I’ve been thinking a lot about Red Burns lately. For someone so influential, there doesn’t seem to be a lot of information or analysis of her work out there. I think I was looking for tweets where she burped out bite-sized nuggets of wisdom or maybe I wanted a memoir where she lays out her philosophies on art and technology in an easily-digestible, quickly-consumed listicle. What I got (with my limited research) instead was Big Bird and Beyond: The New Media and the Markle Foundation and a 1971 New York Times article called, “TV of the People Operating on Cable.”
Both sources talk about Burns’s work with NYU’s Alternative Media Center, which eventually morphed into the Interactive Telecommunications Program (ITP), and Burns’s overarching philosophy that technology should empower people. Specifically the Big Bird book and NYTimes article focus on Burns’s work with public access cable and training citizens and community organizations to produce shows for public access cable. Public access cable was a platform for a community’s voice.
I grew up in rural Virginia in a town with less than 10,000 people. There was one elementary school, one middle school, and one high school. There were no traffic lights. Once school was out for the year, I spent summers writing letters to my friends in other parts of the county, because calling some of them meant making a long distance phone call. Long distance calls required parental permission, and permission was granted only in special cases.
The pen pal ads divulged important and essential information about the pen pal seeker: favorite color, favorite foods, favorite movie, favorite member of New Kids on the Block. If someone sounded like a potential BFF, you picked up a pen and wrote a letter. Sometimes those lucky enough to have their ad chosen for print in the teen magazines wrote back!
I’m assuming that the kids who had their pen pal ads published in the teen magazines were swamped with letters from adolescent girls and boys. I didn’t get many responses, but there were enough for me to realize that ads for pen pals in teen magazines were just a gateway. There was a whole pen pal culture out there, and part of that culture was friendship books, which circulated with letters.
Friendship books were small books that accompanied letters. The creator of the friendship book would include his/her name and address and then pass it on to one of his/her pen pals. That pen pal would send it to another pen pal. When the past page was filled, the book was returned to the friendship book’s creator. He/she then has a passel of potential pen pals.
I wrote A LOT of people. A few of them lived overseas. Most of them lived in the states. A pen pal in Louisiana told me all about Mardi Gras and sent me a package full of Mardi Gras beads and cake babies. Jenny from South Carolina and I exchanged letters for a long time. We probably started writing to each other when I was in 10th grade. I sent my first email to her my freshman year of college. I met her for the first time when I went to tour the University of South Carolina for graduate school in 2000.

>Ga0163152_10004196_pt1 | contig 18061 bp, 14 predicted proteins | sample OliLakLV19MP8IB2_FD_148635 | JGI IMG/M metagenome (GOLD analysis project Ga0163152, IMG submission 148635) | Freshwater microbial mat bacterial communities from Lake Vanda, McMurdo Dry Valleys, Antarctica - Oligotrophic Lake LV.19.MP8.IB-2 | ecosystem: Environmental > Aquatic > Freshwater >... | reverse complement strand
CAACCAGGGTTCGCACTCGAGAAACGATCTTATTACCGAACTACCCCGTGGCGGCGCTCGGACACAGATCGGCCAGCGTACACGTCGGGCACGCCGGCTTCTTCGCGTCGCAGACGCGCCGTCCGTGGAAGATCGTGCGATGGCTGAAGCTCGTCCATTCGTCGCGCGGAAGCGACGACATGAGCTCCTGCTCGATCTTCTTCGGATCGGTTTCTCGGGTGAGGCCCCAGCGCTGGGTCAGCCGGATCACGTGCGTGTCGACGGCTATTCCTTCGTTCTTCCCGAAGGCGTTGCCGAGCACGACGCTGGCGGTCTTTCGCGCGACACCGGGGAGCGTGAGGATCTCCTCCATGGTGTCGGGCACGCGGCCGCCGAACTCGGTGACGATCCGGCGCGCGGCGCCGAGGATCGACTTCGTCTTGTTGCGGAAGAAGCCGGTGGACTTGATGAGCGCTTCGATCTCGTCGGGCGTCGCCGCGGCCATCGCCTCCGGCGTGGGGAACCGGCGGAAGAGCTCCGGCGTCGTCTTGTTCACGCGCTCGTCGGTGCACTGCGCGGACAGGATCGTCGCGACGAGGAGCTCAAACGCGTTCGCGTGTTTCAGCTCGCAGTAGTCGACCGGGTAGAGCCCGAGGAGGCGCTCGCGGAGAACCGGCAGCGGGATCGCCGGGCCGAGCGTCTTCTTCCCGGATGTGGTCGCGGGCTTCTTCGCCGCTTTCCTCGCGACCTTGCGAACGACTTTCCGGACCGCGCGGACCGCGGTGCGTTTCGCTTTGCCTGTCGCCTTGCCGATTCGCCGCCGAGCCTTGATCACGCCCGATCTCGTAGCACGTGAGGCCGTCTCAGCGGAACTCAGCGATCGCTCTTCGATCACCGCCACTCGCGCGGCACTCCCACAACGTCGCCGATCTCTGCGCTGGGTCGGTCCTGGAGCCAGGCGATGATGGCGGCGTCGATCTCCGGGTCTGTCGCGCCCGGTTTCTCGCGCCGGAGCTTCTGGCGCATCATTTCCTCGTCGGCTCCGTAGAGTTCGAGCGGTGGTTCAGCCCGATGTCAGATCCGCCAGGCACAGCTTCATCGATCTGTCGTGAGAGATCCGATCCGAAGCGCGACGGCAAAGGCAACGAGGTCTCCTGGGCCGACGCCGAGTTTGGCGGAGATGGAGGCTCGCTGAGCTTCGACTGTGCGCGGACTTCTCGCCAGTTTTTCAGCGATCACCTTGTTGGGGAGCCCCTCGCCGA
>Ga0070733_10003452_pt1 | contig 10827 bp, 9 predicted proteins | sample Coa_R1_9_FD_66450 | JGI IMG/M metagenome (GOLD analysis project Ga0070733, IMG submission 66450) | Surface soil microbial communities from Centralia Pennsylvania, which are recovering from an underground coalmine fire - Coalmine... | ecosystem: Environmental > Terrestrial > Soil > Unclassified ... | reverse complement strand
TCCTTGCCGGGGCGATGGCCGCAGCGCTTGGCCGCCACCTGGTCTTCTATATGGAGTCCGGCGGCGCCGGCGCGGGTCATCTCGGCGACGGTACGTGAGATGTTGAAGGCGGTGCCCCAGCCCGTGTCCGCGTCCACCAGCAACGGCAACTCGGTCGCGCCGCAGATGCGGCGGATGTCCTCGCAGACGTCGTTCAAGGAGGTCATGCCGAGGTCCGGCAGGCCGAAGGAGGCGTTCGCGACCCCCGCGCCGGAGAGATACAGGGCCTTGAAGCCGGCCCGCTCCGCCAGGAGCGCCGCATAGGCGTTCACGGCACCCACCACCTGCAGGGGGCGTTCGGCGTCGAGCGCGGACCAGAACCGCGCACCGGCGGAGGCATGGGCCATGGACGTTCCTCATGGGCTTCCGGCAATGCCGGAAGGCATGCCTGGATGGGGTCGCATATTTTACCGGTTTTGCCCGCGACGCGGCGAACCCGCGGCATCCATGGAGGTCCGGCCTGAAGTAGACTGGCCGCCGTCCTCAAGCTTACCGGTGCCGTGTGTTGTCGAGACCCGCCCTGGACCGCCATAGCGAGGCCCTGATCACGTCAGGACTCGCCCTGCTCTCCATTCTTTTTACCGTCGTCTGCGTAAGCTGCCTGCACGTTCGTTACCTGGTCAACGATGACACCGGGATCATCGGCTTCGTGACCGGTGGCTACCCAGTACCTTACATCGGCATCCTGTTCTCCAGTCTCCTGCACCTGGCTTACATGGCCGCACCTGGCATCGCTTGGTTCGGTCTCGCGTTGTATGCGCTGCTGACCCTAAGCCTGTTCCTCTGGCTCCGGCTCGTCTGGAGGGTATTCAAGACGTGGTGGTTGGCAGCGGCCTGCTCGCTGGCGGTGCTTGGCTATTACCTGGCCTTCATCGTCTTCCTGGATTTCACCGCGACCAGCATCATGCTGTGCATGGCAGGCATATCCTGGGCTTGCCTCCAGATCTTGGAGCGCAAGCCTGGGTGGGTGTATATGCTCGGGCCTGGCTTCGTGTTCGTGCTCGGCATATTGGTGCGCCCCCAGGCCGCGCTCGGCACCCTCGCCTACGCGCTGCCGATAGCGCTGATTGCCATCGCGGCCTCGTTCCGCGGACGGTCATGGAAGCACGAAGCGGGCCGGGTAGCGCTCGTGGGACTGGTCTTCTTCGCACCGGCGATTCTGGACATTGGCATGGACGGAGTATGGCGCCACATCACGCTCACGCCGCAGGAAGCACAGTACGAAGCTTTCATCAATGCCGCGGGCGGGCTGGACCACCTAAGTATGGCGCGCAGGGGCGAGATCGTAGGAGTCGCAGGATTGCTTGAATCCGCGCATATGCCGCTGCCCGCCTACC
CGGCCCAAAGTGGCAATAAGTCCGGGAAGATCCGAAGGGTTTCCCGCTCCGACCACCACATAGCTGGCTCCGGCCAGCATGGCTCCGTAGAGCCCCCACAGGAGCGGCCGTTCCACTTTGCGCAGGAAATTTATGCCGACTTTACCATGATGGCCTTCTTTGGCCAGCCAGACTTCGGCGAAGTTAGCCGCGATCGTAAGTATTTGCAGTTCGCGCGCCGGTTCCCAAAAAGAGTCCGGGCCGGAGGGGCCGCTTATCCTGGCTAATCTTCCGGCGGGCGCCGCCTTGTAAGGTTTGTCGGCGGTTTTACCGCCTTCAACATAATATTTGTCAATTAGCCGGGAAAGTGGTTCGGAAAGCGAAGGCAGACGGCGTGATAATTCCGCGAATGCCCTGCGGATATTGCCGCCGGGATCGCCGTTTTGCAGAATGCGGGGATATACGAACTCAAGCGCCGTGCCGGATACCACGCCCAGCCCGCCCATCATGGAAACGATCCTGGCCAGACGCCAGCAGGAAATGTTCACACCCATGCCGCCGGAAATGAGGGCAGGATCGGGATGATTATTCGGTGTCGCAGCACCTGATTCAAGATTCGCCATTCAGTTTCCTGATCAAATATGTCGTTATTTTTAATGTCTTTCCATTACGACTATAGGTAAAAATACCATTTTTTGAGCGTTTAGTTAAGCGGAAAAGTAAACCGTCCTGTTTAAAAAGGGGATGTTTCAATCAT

My hometown was so far away from everything. We didn’t have cable. The “local” college was 30 minutes away, so listening to the college radio station wasn’t an option (and I probably wouldn’t have known it was a thing anyway). I was at the mercy of mainstream radio and its top 40 hits. Like the Internet, exchanging letters exposed me to a lot of music and books and ideas I wouldn’t have considered mainly because I didn’t know what was out there.
Those friendship books held the names and addresses of people who contributed to the evolution of my taste in music and teenage philosophies. I found REM (which was not hard to do as all of this coincided with the release of Out of Time). I found Juliana Hatfield. I started taking guitar lessons. Somewhere along the line there was a subscription to Sassy. I found zines. Somewhere along the line I had a pen pal fight about Lollapalooza.
A pen pal once sent me a mixed tape.
I can only recall one song. It was “Oh Bondage Up Yours” by X-Ray Spex, and it was the most amazing thing I ever heard. It sounded like every show and house show I would see in graduate school and beyond (I was in Farmville for my undergrad years, and the bands that came through there sucked).
Things, of course, changed. As they do.
Physical letters stopped coming and going. I maintained some relationships for a while through email. Chat rooms and forums opened up opportunities to meet and talk to new people.
Things were more immediate, naturally. But interactions were also more fleeting like conversations with someone in an elevator. Each person was going somewhere else. Might as well chit chat along the way.
But this isn’t a “Technology is bad. I wish things were slower, and I wish people sent me mixed tapes and Mardi Gras babies” post.
Reading about Red and her work with public access cable got me thinking about my history with the Internet, which got me thinking about pen pals and the flow of information (in this case friendship books and mixed tapes) through a network of folks interested in and doing the similar stuff.